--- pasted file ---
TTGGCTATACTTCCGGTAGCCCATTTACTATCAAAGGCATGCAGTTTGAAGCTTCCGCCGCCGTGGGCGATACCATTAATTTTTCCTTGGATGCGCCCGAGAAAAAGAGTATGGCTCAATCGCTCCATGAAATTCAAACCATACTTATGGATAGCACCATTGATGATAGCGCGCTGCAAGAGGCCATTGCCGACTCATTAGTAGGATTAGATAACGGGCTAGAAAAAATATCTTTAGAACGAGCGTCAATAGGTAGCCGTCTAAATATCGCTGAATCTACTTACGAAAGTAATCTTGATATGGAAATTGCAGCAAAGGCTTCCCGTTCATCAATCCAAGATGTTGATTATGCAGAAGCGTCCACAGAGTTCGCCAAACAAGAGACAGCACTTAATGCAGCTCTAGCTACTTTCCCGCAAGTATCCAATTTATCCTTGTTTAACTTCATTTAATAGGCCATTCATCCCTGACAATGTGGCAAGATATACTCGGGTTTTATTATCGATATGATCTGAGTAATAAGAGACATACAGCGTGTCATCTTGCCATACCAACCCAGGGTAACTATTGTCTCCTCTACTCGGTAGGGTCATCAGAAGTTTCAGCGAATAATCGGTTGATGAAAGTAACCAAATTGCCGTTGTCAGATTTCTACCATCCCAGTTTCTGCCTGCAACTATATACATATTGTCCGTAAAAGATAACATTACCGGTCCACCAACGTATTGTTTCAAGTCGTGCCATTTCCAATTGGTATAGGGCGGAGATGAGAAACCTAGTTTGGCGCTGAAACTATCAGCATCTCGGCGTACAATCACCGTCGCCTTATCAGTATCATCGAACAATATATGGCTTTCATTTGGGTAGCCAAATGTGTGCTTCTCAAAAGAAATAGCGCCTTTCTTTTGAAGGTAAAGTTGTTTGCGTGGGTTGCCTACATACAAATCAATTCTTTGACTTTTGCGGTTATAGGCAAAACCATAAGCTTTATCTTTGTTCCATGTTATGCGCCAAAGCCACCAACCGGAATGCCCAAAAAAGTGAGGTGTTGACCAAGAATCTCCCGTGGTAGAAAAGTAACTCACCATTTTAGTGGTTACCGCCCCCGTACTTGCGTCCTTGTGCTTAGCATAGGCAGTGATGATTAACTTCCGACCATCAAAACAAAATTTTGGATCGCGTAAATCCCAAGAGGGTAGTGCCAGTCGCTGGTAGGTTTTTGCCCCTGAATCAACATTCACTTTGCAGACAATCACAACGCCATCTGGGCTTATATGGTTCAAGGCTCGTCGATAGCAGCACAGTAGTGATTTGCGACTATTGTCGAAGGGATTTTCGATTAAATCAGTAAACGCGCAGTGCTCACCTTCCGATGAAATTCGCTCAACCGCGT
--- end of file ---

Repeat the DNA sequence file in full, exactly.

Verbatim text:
TTGGCTATACTTCCGGTAGCCCATTTACTATCAAAGGCATGCAGTTTGAAGCTTCCGCCGCCGTGGGCGATACCATTAATTTTTCCTTGGATGCGCCCGAGAAAAAGAGTATGGCTCAATCGCTCCATGAAATTCAAACCATACTTATGGATAGCACCATTGATGATAGCGCGCTGCAAGAGGCCATTGCCGACTCATTAGTAGGATTAGATAACGGGCTAGAAAAAATATCTTTAGAACGAGCGTCAATAGGTAGCCGTCTAAATATCGCTGAATCTACTTACGAAAGTAATCTTGATATGGAAATTGCAGCAAAGGCTTCCCGTTCATCAATCCAAGATGTTGATTATGCAGAAGCGTCCACAGAGTTCGCCAAACAAGAGACAGCACTTAATGCAGCTCTAGCTACTTTCCCGCAAGTATCCAATTTATCCTTGTTTAACTTCATTTAATAGGCCATTCATCCCTGACAATGTGGCAAGATATACTCGGGTTTTATTATCGATATGATCTGAGTAATAAGAGACATACAGCGTGTCATCTTGCCATACCAACCCAGGGTAACTATTGTCTCCTCTACTCGGTAGGGTCATCAGAAGTTTCAGCGAATAATCGGTTGATGAAAGTAACCAAATTGCCGTTGTCAGATTTCTACCATCCCAGTTTCTGCCTGCAACTATATACATATTGTCCGTAAAAGATAACATTACCGGTCCACCAACGTATTGTTTCAAGTCGTGCCATTTCCAATTGGTATAGGGCGGAGATGAGAAACCTAGTTTGGCGCTGAAACTATCAGCATCTCGGCGTACAATCACCGTCGCCTTATCAGTATCATCGAACAATATATGGCTTTCATTTGGGTAGCCAAATGTGTGCTTCTCAAAAGAAATAGCGCCTTTCTTTTGAAGGTAAAGTTGTTTGCGTGGGTTGCCTACATACAAATCAATTCTTTGACTTTTGCGGTTATAGGCAAAACCATAAGCTTTATCTTTGTTCCATGTTATGCGCCAAAGCCACCAACCGGAATGCCCAAAAAAGTGAGGTGTTGACCAAGAATCTCCCGTGGTAGAAAAGTAACTCACCATTTTAGTGGTTACCGCCCCCGTACTTGCGTCCTTGTGCTTAGCATAGGCAGTGATGATTAACTTCCGACCATCAAAACAAAATTTTGGATCGCGTAAATCCCAAGAGGGTAGTGCCAGTCGCTGGTAGGTTTTTGCCCCTGAATCAACATTCACTTTGCAGACAATCACAACGCCATCTGGGCTTATATGGTTCAAGGCTCGTCGATAGCAGCACAGTAGTGATTTGCGACTATTGTCGAAGGGATTTTCGATTAAATCAGTAAACGCGCAGTGCTCACCTTCCGATGAAATTCGCTCAACCGCGT